This splendidly generous Holst anthology representatively
samples his song output: 33 of his 72 solo songs. The selection
touches on the major themes that shape his oeuvre. The Four
Songs address medievalism (as did his Helen Waddell operatic
setting, The Wandering Scholar). The Vedic Hymns link
with his oriental/Sanskrit leanings as seen in Beni Mora,
Savitri, Indra and Sita. The Wolfe Songs
are almost sui generis although echoing The Hymn of Jesus,
the more mystical aspects of The Planets and Egdon Heath.
The pure-toned and hoot-free Gritton tackles
the brief, austere Medieval Songs inspired by Holst
hearing his pupil Christine Ratcliffe singing and accompanying
herself in Thaxted Church. The third song is 'I sing of a maiden',
a text popularly set by British composers in the 1910s and 1920s.
Did these inspire his friend Vaughan Williams to use the same
forces for his neglected Housman cycle Along the Field?
Gritton continues with the Six Songs straight from
the mainstream English song tradition unbowed by commercial balladry.
The poets set include Philip Sidney, Tennyson, Blake and Breton.
The Tennyson song (Calm is the morn) is admirably peaceful.
The Ibsen Cradle Song (tr.32) could just as easily
have been part of this set. It comes as no surprise to learn that
the pristine singing of Susan Gritton features on one of the many
versions of Gorecki's Symphony of Sorrowful Songs (Tring
TRP084). I am sure she would make a very strong contender if ever
she records Barber's Knoxville.
The nine Vedic Hymns are sung by
Christopher Maltman who deals with them knowingly and with great
sympathy. The galloping Maruts (tr.13) contrasts with the
unearthly enchantment and often breath-taking stillness (tr.19)
of the rest of the set. This very calming quality also infuses
The Heart's Worship whose harmonic tang more than
once looks towards that of his friend Vaughan Williams (tr.33).
The Vedic songs are indeed hymns, invocational, praising; only
the bizarrely descriptive Song of the Frogs (tr.16) breaks
the mould. The tremor (as in tr.14 on the words 'Lords of the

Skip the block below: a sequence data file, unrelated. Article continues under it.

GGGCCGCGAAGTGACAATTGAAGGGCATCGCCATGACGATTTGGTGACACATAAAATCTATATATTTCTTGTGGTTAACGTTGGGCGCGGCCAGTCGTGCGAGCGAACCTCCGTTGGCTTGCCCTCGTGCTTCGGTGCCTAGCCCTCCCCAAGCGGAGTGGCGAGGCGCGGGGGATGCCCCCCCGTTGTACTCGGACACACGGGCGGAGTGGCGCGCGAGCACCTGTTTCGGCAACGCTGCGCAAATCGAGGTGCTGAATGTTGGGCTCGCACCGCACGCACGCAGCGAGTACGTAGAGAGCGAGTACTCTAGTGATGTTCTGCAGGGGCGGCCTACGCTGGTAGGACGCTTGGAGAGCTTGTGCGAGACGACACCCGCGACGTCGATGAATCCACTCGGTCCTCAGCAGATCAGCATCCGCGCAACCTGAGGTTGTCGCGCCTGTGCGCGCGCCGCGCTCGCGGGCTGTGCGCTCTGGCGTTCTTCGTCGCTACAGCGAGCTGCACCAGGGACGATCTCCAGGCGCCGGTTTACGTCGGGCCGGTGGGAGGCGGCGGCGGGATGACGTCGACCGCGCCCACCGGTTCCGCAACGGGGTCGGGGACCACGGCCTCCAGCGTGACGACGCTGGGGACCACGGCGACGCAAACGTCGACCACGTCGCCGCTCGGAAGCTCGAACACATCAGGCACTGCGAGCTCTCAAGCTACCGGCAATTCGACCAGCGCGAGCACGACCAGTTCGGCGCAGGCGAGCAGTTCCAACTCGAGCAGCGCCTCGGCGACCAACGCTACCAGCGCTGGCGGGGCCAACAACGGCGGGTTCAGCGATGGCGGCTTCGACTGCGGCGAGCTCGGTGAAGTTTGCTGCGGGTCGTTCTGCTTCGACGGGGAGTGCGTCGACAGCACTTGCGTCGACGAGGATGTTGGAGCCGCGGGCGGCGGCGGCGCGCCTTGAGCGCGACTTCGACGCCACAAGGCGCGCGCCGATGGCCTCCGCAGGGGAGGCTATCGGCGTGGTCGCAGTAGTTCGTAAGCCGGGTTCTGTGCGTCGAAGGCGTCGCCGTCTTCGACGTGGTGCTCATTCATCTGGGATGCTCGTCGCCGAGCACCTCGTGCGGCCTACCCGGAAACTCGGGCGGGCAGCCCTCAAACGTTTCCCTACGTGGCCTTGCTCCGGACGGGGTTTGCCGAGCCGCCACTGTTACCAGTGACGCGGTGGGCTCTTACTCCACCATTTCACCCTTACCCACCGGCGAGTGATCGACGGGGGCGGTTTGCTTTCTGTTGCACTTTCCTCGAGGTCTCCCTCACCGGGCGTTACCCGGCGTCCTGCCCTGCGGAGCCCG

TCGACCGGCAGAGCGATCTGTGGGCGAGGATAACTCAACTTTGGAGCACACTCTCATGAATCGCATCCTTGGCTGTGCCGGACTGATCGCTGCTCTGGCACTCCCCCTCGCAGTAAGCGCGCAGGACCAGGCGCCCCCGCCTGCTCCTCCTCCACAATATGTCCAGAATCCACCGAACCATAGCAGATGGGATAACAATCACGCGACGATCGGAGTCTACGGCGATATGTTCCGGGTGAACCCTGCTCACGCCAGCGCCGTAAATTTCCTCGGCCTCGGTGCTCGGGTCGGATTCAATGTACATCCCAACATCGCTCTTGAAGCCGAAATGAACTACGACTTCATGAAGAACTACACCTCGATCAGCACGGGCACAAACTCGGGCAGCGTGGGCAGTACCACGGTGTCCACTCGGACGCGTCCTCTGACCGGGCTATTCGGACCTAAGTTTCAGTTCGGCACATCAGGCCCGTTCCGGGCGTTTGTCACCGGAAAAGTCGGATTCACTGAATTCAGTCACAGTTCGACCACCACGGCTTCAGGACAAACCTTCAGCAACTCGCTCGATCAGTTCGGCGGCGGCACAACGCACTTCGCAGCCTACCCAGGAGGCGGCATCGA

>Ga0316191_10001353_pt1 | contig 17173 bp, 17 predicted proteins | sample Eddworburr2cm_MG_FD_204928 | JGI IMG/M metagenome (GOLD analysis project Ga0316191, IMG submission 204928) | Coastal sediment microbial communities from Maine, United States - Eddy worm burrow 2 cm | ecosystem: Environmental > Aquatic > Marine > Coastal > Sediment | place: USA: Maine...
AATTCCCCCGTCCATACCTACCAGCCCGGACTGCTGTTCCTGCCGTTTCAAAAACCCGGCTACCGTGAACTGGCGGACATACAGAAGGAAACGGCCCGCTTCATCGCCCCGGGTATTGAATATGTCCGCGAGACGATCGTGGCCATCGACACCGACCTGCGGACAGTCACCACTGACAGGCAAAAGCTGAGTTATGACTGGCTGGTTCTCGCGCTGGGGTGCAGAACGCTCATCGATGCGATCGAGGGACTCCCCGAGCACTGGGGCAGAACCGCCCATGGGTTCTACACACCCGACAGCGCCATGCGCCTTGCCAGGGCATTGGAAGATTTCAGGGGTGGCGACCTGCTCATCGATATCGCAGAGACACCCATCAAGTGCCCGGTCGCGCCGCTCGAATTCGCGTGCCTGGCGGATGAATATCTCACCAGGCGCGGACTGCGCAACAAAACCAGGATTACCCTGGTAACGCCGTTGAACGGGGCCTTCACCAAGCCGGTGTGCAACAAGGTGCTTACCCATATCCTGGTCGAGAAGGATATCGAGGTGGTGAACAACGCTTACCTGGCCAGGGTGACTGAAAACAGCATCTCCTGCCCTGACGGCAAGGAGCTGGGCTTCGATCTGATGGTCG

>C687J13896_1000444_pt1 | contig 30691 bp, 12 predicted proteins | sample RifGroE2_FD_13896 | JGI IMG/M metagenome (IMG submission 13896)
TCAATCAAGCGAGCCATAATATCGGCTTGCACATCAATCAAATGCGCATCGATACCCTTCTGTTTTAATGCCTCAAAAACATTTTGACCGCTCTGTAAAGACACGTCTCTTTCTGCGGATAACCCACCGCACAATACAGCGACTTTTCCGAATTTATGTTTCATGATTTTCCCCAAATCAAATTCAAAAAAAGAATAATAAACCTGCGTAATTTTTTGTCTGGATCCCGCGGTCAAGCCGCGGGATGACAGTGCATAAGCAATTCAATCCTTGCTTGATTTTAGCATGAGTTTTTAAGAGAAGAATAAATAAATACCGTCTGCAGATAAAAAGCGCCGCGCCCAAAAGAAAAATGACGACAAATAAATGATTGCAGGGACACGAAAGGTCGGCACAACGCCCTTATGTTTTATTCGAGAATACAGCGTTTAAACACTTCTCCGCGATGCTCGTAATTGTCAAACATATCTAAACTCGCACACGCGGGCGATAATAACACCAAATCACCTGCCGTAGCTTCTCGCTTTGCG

Sky') in Maltman's voice casts a shadow from time to time although
he manages the not inconsiderable breath control demands of the
last song on the disc with seeming mastery.
The Wolfe Songs are souvenirs of
the 1920s and of the fame of the poetry of Humbert Wolfe. It had
something to do with the mystique of the time, of contact with
the Beyond, of Madame Blavatsky, of desperate attempts by the
bereaved to contact those killed during the Great War. These songs
undismayed by sentimentality, are infused with peace, a fey stillness,
musical references, the glittering piano figuration, the lyrical
vocal line, predominantly the absence of dissonance (although
it does put in an appearance in The thought (tr.24)) and
the inhuman mysteries of Betelgeuse. Betelgeuse
might almost belong as a pendant to The Planets but nowhere
in that work does Holst deal with such unflinching remoteness
and desolation of emotion. Wolfe's language is a development of
Flecker's refulgently allusional poetry. The wonder is that, as
far as I know, with the exception of Frank Bridge's setting of
Journey's End, only Holst set these poems. Both Michael
Head (still awaiting his own CD Edition) and Gerald Finzi
should have found these poems very apt material. Wolfe's slim
volumes, now battered and age-worn, can still be found on the
shelves of secondhand booksellers. Philip Langridge is very good
in these songs. A version with orchestration by Colin Matthews,
under the title The Dream City, is available on Hyperion
Helios. Apart from that I am sure that there was at one time an
Argo LP of them perhaps sung by Pears.
Steuart Bedford, a Britten protégé
and one of the pillars of Aldeburgh is completely at ease in this
repertoire and, more to the point, gives every appearance of caring
for it. Holst's music was often in evidence at Aldeburgh so his
presence comes as no surprise.
In common with the other five Naxos ex-Collins
volumes full texts are given. There are no translations - English
only. Keith Anderson's note covers the essentials as well as surprising
this reader when he tells us that Holst conducted three Boston
Symphony concerts and during the same U.S. visit met his actor
brother, Emil, known there as Ernest Cossart!
How many more volumes are there to come? I know
that there is at least one more; a Gurney collection. Perhaps
there were others unissued before Collins fell under the axe.
Having pulled off the coup of getting licences
to issue the Collins English Song series Naxos should now look
at negotiating for the complete Lyrita catalogue. The chances
of that happening are probably comparable with the chances of
Regis licensing the Conifer CDs of Handley conducting the nine
Malcolm Arnold symphonies. As Harry Hill might have said "Now,
what are the chances of that?"
Collins knew what they were about with this collection.
There is still no competition. Not even close. If you are at all
interested in Holst or English song this is as attractive a buy
as you are ever going to get. Don't delay ... buy today.